had, the later you enter and the less you pay. The reason it's called school is because players who earn their Tour cards for the first time must attend a two-day PGA orientation. Calling it school, though, hardly does the event justice. This is Survivor, The Apprentice, The Amazing Race, only more grueling. At Q-School in 2003, Gage was taken from the course by ambulance after experiencing chest pains. "I've been such a grinder for so many years," the 40-year-old says. "I haven't gotten where I should be. A lot of demons can get in your head."
Panama City Beach's Hombre Golf Club is one of six sites that will host the second stage. The first was held in October at 14 different tracks across the U.S. Slightly less than half the field (about 900 players) advanced to the second stage. Get through that (about 165 will) and it's on to the finals, also known as Hell Week: six rounds in six days at the Orange County National Golf Center in Winter Garden, Fla. The top 30 (plus ties) get cards. The next 50 (maximum) get full Nationwide status. The rest get nonexempt status on the Nationwide. They get to tee it up sometimes, but not always.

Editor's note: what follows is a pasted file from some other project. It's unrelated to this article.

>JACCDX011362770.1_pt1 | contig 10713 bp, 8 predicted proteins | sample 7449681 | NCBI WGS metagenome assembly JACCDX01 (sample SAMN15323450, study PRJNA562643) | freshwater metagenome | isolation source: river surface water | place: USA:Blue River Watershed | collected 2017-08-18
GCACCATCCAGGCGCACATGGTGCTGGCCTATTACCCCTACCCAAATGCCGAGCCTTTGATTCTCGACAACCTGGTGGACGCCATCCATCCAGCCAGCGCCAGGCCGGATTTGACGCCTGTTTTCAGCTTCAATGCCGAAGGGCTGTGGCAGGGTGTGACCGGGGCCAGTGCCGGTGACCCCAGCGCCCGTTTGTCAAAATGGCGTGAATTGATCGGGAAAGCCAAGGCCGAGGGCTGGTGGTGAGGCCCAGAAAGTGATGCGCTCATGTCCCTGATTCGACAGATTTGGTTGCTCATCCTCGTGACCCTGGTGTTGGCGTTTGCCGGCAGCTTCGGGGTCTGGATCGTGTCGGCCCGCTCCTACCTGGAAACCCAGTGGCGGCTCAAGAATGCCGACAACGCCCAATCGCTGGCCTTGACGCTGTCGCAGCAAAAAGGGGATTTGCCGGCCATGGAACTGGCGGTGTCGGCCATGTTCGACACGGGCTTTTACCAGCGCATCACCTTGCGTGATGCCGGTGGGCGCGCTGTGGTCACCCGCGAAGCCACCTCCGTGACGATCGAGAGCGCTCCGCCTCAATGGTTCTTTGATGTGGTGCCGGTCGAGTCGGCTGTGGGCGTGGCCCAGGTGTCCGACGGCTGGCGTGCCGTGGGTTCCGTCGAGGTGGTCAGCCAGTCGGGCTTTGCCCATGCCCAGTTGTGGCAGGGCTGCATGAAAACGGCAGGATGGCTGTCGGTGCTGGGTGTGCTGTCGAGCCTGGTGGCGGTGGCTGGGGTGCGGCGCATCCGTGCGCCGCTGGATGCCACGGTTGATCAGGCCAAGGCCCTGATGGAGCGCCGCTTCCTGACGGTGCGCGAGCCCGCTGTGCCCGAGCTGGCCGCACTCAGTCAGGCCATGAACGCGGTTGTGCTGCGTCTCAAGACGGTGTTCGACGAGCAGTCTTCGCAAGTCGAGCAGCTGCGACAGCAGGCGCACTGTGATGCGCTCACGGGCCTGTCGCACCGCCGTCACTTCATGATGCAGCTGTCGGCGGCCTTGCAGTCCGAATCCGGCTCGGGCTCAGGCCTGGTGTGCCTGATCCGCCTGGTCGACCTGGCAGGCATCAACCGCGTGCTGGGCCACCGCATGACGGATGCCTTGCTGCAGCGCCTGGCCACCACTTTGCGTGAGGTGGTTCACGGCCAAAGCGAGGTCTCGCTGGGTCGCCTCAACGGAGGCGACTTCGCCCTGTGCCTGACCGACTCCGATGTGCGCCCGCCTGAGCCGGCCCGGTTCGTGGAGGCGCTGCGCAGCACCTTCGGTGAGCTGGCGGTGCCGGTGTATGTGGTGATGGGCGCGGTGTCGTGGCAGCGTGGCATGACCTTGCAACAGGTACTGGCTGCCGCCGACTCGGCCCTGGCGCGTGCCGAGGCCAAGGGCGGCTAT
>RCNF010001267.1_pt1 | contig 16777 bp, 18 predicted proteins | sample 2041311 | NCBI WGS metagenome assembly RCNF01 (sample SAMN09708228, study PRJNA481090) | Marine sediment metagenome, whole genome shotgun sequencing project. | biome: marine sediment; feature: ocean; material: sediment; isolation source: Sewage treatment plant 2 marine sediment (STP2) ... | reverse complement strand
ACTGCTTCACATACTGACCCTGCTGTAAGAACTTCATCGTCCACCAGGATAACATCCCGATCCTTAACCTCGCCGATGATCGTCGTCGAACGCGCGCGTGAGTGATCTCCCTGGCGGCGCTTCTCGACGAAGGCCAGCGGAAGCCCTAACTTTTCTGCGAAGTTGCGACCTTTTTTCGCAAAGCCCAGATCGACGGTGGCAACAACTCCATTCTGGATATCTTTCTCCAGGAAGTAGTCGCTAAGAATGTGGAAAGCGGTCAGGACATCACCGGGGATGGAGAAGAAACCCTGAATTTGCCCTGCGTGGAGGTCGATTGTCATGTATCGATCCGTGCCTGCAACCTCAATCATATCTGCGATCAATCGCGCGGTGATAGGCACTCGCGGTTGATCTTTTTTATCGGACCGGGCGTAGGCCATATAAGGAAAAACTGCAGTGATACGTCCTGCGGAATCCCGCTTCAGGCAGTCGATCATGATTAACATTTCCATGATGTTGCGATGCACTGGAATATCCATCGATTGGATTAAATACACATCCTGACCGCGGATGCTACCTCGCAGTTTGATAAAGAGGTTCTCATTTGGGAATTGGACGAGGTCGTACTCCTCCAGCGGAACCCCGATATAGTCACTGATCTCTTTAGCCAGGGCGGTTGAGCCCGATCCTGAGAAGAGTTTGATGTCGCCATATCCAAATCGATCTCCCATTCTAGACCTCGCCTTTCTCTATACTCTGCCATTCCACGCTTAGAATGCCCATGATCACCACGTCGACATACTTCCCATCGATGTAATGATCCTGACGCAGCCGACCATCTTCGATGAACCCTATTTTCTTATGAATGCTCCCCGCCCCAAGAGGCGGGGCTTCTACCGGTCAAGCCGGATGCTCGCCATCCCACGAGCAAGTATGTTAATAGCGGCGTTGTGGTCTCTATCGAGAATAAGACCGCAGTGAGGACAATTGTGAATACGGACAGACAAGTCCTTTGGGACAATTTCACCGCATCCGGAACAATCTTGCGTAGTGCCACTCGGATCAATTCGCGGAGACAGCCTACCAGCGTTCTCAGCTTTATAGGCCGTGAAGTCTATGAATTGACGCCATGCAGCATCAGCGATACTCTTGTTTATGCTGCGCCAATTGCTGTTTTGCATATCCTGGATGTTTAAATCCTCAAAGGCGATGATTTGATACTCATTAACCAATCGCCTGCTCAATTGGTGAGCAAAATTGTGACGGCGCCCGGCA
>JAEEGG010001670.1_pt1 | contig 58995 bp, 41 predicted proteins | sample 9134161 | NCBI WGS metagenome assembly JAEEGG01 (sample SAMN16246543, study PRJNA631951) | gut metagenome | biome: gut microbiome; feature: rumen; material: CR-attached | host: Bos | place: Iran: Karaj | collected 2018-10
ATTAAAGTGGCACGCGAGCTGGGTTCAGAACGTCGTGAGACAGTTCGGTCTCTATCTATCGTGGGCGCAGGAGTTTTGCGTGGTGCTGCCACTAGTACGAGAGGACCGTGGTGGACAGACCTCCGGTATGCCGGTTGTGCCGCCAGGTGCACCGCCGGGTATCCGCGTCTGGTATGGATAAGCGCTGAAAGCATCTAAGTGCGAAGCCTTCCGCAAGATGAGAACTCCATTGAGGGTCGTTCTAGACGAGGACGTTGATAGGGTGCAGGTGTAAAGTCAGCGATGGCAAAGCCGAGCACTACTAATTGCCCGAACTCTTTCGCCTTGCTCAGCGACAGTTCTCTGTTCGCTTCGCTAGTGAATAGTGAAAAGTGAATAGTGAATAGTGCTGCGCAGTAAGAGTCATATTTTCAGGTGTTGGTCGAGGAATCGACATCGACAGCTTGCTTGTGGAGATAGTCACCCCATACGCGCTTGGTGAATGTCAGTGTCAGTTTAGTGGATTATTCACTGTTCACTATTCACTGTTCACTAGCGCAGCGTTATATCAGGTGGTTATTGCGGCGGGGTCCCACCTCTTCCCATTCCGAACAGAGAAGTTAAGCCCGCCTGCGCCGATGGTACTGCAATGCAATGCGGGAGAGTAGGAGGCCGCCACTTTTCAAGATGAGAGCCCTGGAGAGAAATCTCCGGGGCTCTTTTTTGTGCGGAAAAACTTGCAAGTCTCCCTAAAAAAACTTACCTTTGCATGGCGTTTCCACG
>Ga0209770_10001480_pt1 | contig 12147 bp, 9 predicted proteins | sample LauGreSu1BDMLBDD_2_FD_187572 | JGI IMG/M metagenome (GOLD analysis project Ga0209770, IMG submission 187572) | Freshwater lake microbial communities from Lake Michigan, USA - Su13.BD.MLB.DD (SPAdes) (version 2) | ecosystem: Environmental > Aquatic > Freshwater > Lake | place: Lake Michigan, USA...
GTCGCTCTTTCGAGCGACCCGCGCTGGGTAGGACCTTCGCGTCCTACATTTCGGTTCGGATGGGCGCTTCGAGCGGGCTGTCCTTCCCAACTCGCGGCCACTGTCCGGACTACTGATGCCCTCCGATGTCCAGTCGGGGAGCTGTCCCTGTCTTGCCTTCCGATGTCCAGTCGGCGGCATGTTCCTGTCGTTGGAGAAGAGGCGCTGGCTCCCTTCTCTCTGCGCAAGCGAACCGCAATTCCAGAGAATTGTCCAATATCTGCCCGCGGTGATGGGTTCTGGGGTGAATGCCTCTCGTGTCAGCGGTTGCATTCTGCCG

The scene at Hombre is surreal. No tickets. No ropes. Just a bunch of golfers changing into golf shoes in the parking lot. Some players carry their own bags or use pull-carts. The pairings sheet, taped to the pro-shop door, bears some familiar names, including former Masters champ Larry Mize, back at Q-School for the first time since 1981. But most are anonymous, even to a Golf Channel junkie. The big names are not nearly as interesting as the few guys who stand out in this sea of khaki. Like the brawny fellow with the small beer gut and big smile at the first tee. He's wearing green nylon pants with orange writing down the legs that reads "Mossy Oak," a hunting gear company that specializes in camouflage. They're one of his sponsors.
Thomas Brent Weekley, nicknamed Boo thanks to a childhood liking of Yogi Bear's sidekick, is something of a Nationwide folk hero. "Boo will talk to anybody," says his wife, Karyn, who walks all 18 at Hombre with her man. "About the only thing that upsets him is slow play, because his mind starts wandering to huntin' and fishin'." Boo played on the PGA Tour in 2002, qualifying out of Q-School, and says, "It went by so fast, I can't even tell you half the places I went." He finished 200th on the money list ($95,206). Last year, on the Nationwide, he finished 91st ($50,846). But at 32, he still feels he deserves a place in the bigs. "The Tour needs me," he says. "It's too snobbish out there, no one high-fiving or nothin'. When I was up there, people thought I was fake. Like, how can he be so friendly? Well, even if I don't get love, I'm gonna give it."